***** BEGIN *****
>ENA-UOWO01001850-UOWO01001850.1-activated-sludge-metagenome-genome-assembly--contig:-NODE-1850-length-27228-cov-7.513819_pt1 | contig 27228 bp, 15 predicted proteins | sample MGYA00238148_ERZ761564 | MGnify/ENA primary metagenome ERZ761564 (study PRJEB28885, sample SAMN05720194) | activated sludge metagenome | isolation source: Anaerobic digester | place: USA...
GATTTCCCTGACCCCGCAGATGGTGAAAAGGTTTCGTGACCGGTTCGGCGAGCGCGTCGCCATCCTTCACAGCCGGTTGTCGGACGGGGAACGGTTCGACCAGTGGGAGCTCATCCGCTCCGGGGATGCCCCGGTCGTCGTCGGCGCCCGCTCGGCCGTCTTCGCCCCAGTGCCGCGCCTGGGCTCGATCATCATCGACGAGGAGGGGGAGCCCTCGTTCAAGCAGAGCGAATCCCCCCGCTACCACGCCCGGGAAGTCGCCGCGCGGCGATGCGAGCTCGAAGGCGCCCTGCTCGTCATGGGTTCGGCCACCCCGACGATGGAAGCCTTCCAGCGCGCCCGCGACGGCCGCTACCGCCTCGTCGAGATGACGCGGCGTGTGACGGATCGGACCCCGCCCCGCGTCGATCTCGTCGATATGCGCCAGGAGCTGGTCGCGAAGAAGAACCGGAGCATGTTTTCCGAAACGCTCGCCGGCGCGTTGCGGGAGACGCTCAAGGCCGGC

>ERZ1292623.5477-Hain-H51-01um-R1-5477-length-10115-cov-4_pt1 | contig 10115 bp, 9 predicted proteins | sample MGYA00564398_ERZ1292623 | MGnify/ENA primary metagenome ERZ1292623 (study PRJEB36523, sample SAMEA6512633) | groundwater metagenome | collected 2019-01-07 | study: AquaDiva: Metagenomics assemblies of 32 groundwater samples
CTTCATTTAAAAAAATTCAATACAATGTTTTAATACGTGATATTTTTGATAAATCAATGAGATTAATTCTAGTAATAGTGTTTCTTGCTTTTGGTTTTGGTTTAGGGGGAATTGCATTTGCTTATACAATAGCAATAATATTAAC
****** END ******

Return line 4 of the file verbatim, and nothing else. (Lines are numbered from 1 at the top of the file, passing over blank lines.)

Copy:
CTTCATTTAAAAAAATTCAATACAATGTTTTAATACGTGATATTTTTGATAAATCAATGAGATTAATTCTAGTAATAGTGTTTCTTGCTTTTGGTTTTGGTTTAGGGGGAATTGCATTTGCTTATACAATAGCAATAATATTAAC